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Monday, August 6, 2018

The first written of whiskey

The history of Scottish whisky can be traced back over almost 700 years, and is thought to have started with monks trying to distil beer in a search for the secret of eternal youth.

Along with Christianity, Christian monks exported the system of distillation from Ireland to Scotland by the 14th century, possibly earlier. The first Scottish reference to proper whisky is normally considered to be an entry in the Exchequer Rolls (tax records) for 1494.

The entry describes how the monk John Cor, from Lindores Abbey just north of the then Scottish capital Dunfermline, had bought in a considerable amount of malt, on the orders more-over of the whisky-loving King James IV of Scotland. John Cor was the distiller at Lindores Abbey in the Kingdom of Fife.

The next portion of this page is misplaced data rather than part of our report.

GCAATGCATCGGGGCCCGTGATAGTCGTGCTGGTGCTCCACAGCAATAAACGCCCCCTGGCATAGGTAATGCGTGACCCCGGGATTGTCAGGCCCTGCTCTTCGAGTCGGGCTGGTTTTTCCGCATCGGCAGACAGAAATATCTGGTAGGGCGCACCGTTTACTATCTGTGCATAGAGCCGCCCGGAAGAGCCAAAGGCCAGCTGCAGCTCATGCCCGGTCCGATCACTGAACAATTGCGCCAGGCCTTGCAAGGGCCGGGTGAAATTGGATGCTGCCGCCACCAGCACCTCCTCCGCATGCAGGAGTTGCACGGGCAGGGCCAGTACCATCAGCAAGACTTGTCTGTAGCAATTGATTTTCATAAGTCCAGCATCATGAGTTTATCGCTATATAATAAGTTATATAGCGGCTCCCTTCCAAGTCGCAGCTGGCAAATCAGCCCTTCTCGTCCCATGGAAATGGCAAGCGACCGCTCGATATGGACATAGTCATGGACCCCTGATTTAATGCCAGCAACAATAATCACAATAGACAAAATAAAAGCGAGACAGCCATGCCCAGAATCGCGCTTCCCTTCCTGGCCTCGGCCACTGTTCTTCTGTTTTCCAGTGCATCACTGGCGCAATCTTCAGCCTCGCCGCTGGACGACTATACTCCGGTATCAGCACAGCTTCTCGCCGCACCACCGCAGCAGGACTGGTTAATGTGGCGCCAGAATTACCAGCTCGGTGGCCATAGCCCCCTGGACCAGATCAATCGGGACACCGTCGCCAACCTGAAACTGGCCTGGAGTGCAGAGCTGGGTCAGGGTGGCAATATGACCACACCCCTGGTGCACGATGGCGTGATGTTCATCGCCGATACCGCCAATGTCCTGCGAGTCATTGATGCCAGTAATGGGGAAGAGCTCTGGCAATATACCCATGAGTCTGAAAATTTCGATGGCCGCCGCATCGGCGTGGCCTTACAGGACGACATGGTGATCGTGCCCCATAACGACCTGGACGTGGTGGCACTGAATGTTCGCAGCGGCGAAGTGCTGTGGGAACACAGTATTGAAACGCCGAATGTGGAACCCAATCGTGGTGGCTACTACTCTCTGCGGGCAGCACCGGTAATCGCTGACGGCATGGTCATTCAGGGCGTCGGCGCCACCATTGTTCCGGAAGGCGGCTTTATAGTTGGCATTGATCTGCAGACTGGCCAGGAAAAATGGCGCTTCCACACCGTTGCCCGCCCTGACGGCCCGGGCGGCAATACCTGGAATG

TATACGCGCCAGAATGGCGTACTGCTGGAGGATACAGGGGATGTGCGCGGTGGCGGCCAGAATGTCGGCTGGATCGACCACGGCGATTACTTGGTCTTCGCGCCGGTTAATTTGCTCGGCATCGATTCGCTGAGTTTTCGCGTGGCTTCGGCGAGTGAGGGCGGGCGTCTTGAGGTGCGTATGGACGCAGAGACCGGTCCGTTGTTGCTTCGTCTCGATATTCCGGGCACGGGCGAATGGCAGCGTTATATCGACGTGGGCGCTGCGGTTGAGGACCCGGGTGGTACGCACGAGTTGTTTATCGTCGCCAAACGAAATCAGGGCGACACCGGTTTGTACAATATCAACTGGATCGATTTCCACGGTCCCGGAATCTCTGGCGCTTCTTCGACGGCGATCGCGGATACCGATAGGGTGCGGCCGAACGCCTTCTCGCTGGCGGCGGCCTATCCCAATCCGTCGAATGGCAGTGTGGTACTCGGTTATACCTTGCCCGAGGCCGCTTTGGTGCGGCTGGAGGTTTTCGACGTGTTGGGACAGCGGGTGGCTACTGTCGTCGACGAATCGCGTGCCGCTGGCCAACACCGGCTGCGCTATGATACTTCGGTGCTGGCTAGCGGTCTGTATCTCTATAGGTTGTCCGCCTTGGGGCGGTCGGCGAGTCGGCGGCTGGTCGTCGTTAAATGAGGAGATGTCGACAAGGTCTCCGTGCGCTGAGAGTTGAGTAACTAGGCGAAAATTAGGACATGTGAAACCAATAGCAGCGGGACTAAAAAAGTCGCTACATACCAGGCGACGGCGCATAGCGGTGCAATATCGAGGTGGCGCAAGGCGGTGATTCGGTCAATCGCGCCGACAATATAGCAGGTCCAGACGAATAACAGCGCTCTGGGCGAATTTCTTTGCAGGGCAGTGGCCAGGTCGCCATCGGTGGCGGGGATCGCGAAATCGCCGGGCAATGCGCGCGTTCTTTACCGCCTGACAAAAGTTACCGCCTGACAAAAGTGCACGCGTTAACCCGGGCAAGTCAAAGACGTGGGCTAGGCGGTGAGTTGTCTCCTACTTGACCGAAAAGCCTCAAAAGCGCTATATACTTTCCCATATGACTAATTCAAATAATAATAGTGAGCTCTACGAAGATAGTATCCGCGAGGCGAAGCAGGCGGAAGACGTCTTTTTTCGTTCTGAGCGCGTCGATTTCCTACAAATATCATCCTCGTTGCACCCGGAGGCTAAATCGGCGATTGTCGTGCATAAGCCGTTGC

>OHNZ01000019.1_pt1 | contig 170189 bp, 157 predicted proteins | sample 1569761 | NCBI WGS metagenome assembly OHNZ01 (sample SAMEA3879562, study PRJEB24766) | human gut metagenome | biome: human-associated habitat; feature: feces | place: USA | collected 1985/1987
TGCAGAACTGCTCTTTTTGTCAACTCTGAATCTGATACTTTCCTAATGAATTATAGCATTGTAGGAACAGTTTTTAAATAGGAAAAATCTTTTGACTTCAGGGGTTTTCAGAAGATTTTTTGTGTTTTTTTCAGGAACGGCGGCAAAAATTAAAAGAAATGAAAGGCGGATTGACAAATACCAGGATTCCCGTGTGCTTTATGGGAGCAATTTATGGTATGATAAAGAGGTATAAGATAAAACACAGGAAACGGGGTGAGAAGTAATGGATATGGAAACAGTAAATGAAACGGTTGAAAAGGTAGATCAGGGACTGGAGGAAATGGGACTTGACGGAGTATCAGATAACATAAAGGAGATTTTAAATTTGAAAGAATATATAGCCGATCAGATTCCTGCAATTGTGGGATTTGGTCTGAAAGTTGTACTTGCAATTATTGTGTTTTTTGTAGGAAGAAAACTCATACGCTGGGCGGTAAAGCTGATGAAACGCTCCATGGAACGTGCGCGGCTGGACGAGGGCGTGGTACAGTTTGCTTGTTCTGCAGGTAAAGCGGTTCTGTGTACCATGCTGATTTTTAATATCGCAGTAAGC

In the Exchequer Rolls it is apparent that John Cor’s purchase consisted of “eight bolls of malt to Friar John Cor, by order of the King, wherewith to make acqua vitae”. That volume is the equivalent of about 2,600 pounds (1,200 kg) in weight. This amount of malt would result in roughly 1,500 bottles, suggesting that distillation was well established in the late 15th century.

Aqua vitae means ‘water of life’ in Latin as does the Gaelic ‘uisge-beatha’, which was subsequently anglicised as ‘whisky’. Thus, goes the argument, this mention in 1494 marks the first record of whisky – or at the very least distilling – in Scotland.

By the mid-1970s, Scotch had become Scotland’s leading export and Great Britain’s No. 3 export.
The first written of whiskey

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